Monday, 24 February 2014

Doing the soft-shoe shuffle

THE cross-country season is over for another winter. My battered and soggy shoes, twice their normal weight due to clinging mud, are awaiting a final appointment with an unforgiving wire-brush.

Normally said shoes could now expect an eight-month holiday before being called upon again - and the chance to dry out properly at last. 

But the sad news this February is that I have to tell them I’m letting them go. They’ve run their last gloopy field-edge. Splashed though their final ditch. Climbed their final rain-lashed hillock.

The only journey left is the one to that celestial cross-country course in the sky. They’ve served me well over several years, but the right sole is now parting company with its upper, and that gaping hole will only get bigger. 

Trouble is, they are still very comfortable to wear and their laces remain bright and bushy-tailed (a lovely shade of orange, in fact). But it’s not enough to save them. Replacements have already been purchased, and now wait patiently in the boot of the car for season 2014-15 to start.

At least the departing shoes are being retired on a high note. For the first time in 25 years of running cross-country league meetings, I’ve managed to complete a full set in a single season. All six of the 53-12 League races (staged in a region south of Ipswich and north of Chelmsford) have been done, every one a toughie in this winter of record-breaking wetness.

A quarter of a century has certainly whizzed by, for I remember clearly sampling the delights of this regional league for the first time back in 1989. In those days I ran for Ipswich JAFFA and we took part in races at Halstead and Tiptree as ‘guests’ before signing up properly the following season. 

In those days the competition was known as the Today’s Runner League, having been initiated by the magazine of that name, and kept this identity until 2000. Then along came sports retailers Harper’s Intersport to lend their name, and things continued to thrive despite a fire ripping through the Tudor building which housed the local Harper’s shop in Colchester, meaning it had to be demolished. For a while it became the Sweatshop League, and then current incumbents 53-12, led by director and runner Ed Page, took over as sponsors in 2005.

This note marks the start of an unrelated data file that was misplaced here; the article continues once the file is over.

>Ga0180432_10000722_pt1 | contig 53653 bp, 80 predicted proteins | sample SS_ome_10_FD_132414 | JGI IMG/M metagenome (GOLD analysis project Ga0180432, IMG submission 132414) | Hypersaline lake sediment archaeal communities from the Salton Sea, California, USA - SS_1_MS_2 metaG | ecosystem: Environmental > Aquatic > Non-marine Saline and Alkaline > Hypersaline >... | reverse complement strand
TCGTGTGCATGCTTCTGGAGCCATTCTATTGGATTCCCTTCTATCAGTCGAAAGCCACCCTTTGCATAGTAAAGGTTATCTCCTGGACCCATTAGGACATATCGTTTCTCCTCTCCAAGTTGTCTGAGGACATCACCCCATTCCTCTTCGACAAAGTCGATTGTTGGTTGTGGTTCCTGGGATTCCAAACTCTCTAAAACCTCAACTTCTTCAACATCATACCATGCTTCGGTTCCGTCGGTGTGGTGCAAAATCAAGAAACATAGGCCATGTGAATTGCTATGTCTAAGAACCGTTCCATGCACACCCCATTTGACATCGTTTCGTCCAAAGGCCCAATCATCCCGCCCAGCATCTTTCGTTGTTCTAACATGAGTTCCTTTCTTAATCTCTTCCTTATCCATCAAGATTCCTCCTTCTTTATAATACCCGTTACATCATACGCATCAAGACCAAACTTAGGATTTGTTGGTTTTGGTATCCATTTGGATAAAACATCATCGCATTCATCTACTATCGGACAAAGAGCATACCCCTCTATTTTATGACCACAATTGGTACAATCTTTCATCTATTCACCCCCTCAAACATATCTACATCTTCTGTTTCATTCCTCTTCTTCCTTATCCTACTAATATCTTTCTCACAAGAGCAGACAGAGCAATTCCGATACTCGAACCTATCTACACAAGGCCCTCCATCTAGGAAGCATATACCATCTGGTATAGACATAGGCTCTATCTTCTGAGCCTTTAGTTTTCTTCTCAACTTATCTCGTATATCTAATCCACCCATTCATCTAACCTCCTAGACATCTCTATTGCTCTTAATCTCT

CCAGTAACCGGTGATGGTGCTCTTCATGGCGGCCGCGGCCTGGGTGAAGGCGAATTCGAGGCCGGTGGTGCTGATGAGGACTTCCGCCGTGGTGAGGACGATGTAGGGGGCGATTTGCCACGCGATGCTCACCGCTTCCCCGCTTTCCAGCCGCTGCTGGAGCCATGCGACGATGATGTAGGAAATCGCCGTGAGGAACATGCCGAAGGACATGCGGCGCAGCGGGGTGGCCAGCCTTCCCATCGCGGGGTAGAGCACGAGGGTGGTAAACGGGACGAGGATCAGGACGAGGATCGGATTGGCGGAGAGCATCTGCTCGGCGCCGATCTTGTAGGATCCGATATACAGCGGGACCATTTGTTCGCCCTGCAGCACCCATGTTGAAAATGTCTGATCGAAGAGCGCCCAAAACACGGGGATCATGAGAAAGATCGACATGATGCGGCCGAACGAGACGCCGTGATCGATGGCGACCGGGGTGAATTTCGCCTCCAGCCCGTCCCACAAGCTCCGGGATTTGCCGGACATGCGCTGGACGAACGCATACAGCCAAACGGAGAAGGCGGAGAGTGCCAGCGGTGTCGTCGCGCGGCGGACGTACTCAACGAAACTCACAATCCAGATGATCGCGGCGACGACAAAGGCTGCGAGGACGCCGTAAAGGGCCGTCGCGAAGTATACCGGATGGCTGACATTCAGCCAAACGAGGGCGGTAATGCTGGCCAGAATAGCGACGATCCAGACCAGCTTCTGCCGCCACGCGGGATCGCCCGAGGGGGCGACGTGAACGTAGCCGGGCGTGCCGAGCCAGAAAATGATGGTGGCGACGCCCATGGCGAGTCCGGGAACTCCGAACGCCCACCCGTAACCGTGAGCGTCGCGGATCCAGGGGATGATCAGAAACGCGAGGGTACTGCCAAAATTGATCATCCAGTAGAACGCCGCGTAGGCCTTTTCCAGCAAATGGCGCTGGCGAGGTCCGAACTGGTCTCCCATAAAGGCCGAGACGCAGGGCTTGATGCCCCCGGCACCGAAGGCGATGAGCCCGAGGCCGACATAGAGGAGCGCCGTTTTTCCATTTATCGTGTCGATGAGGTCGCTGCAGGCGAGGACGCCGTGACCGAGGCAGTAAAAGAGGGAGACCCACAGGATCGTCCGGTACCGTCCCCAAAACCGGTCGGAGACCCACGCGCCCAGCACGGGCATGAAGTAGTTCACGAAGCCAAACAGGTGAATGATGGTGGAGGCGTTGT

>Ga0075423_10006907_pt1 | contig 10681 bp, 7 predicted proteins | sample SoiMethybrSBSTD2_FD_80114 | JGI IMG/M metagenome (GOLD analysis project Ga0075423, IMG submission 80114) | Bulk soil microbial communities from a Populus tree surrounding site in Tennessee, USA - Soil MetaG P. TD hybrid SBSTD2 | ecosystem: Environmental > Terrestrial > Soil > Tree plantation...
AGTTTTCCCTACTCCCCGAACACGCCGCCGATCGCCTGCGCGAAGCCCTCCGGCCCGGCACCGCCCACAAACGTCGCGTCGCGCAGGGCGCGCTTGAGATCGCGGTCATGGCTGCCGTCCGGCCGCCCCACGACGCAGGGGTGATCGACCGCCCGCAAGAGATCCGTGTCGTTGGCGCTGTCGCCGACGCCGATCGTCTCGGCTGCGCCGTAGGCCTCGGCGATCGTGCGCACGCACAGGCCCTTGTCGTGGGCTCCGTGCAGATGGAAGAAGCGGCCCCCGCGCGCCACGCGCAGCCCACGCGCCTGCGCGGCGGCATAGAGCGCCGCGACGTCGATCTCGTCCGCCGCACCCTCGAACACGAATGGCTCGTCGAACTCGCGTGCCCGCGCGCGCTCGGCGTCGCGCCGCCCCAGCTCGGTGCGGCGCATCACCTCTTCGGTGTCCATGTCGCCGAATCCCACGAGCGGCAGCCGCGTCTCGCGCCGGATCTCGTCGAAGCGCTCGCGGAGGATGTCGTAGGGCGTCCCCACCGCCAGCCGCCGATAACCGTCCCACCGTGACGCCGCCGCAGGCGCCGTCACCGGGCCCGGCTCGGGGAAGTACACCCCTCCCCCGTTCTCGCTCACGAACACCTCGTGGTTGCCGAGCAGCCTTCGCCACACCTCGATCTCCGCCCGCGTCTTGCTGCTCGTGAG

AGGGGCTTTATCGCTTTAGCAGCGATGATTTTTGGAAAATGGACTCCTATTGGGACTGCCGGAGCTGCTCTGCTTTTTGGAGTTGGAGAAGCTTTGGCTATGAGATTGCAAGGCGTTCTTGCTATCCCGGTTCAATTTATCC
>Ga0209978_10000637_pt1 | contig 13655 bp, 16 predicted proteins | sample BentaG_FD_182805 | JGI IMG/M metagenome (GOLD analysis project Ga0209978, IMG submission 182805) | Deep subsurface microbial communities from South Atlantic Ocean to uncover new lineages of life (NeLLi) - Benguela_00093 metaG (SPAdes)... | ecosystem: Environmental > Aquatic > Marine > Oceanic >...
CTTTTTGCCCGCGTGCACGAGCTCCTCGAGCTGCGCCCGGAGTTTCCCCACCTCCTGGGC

This week I asked a few old stagers if they had any idea how many races there had been since it all started in the 1980s. I've been reliably informed the very first one was at Colchester (Abbey Fields) in November 1986. Eight years later the same venue played host to the league's 50th race. By this time I'd moved house several times and was now running in the colours of Tiptree Road Runners. As there has been around six races per season ever since, I assume we are currently hovering around the 170 mark.  
My 'Old Grey Training Log' tells me I’ve managed to run 84 of them, but I suspect there's a good number of people who can claim to have gone beyond the 100 mark. Take Brian Rogers, for example. Now here's a man who once gave the great Peter Elliott a run for his money (I saw it with my own eyes on a track in Lanzarote!). Ipswich stalwart Brian has clocked up 116 league races (not counting a couple of DNFs) and his range of finishing positions goes from 2nd to 100th. There must be similar stories from the other clubs too.

The races are always sociable, enjoyable affairs, with a higher proportion of female participation than in the traditional Saturday league events, and beginners are welcomed.

Similar 8k courses have been used throughout the past 25-years-plus, and a similar number of us turn out year after year, so that means progress and fitness is easy to monitor. I think I must have peaked early, because it’s been downhill nearly all the way for me. I finished in the top 30 in my first half-dozen appearances, but these days am lucky to get into the first 130!

There have been calls recently for cross-country to be included in future Winter Olympics to give the sport a much-needed boost. But judging by recent race turnouts it’s doing pretty well anyway:  the National Champs were held at the weekend in Nottingham and attracted a total of 10,000 athletes and spectators into Wollaton Park.

In the spirit of this blog, instead of naming the winners I’d like to congratulate the two heroes who filled the LAST positions in the  men’s and women’s races - both of whom trailed home at least four minutes after the rest of the huge fields. I hope the marshals on the finish line did them the courtesy of not clearing up and vanishing before they came in!

Take a bow Andrew Morgan of Dartford (1657th of 1657 senior men) and Ruby Ooi of Stourbridge (708th out of 708 senior women). Andrew and Ruby are both in their sixties and race regularly, undaunted by usually finishing at the wrong end of the results list.
They are the type who don’t ask or expect much, so the least they deserve is a cheer from other runners kind enough to stay behind. Long may that sense of comradeship continue. 

(Twitter:  @RobHadgraft)